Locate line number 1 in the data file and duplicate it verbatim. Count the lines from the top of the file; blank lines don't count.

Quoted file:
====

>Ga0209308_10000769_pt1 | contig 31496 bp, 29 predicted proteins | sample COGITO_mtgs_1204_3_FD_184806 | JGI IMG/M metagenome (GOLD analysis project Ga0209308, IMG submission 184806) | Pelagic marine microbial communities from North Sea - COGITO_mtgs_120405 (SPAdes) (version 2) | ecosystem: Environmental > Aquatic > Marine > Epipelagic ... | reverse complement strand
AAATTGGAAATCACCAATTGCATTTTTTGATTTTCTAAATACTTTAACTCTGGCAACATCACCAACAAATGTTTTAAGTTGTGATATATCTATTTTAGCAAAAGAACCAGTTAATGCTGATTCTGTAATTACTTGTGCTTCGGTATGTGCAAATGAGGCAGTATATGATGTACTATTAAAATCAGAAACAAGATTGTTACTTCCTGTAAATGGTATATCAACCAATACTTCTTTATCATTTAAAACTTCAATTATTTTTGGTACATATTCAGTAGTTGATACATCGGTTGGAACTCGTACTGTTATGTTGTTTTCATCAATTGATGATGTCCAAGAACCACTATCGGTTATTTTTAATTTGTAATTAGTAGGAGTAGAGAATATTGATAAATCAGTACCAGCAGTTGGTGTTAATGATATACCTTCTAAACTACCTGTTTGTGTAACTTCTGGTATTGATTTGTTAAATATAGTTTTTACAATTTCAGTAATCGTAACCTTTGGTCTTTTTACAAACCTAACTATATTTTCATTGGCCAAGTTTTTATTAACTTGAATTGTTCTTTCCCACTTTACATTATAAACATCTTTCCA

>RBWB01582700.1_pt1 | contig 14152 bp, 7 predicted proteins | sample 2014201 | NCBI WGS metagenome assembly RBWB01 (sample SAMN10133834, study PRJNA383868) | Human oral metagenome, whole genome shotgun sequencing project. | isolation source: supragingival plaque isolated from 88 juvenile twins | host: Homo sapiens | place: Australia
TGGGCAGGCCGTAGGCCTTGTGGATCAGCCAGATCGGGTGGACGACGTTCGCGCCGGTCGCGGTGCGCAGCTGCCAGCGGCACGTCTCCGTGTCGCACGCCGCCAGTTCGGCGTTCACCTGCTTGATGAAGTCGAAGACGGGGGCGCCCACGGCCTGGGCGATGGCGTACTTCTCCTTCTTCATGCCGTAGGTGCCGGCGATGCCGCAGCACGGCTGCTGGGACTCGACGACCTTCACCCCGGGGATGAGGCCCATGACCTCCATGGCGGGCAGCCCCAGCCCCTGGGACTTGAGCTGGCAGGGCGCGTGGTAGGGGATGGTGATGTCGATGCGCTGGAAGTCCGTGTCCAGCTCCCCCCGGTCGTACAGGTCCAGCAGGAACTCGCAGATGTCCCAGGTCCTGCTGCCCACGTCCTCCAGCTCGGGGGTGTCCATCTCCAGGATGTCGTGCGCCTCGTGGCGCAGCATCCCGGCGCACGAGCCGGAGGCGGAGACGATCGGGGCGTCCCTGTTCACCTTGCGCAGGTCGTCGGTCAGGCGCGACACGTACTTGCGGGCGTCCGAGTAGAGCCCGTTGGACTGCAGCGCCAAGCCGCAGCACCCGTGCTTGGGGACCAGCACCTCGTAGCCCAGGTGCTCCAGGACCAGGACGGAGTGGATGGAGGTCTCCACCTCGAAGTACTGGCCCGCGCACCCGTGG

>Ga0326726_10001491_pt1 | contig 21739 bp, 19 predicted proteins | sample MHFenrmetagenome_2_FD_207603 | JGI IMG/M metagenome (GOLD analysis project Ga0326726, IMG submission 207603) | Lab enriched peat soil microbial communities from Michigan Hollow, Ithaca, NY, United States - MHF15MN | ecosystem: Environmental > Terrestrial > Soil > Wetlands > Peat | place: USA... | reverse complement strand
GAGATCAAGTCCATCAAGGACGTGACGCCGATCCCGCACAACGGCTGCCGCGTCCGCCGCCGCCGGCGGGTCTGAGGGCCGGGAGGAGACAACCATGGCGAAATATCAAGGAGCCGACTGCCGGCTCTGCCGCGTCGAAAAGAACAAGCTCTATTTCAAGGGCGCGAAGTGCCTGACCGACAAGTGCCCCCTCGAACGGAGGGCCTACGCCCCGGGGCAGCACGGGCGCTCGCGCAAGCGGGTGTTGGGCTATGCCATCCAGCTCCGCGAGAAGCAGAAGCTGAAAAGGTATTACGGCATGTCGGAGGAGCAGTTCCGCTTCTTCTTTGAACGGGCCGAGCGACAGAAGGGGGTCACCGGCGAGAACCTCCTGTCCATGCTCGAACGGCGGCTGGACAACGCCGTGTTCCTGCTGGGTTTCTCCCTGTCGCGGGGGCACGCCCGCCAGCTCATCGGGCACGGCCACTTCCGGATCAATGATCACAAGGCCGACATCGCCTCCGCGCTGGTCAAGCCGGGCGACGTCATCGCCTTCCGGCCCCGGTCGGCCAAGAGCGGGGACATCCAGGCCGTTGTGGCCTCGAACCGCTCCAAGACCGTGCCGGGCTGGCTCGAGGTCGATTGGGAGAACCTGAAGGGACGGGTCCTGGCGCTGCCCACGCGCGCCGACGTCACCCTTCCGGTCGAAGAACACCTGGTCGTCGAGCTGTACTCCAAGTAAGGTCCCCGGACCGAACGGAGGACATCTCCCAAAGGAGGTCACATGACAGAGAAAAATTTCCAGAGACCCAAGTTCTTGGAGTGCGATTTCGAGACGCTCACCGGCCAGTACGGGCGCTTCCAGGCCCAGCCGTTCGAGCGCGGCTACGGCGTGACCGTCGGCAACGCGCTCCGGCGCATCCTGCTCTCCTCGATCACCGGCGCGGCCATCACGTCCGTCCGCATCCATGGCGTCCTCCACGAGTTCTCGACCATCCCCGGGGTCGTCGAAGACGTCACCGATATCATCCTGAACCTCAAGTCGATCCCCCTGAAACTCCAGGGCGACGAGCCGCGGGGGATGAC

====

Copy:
>Ga0209308_10000769_pt1 | contig 31496 bp, 29 predicted proteins | sample COGITO_mtgs_1204_3_FD_184806 | JGI IMG/M metagenome (GOLD analysis project Ga0209308, IMG submission 184806) | Pelagic marine microbial communities from North Sea - COGITO_mtgs_120405 (SPAdes) (version 2) | ecosystem: Environmental > Aquatic > Marine > Epipelagic ... | reverse complement strand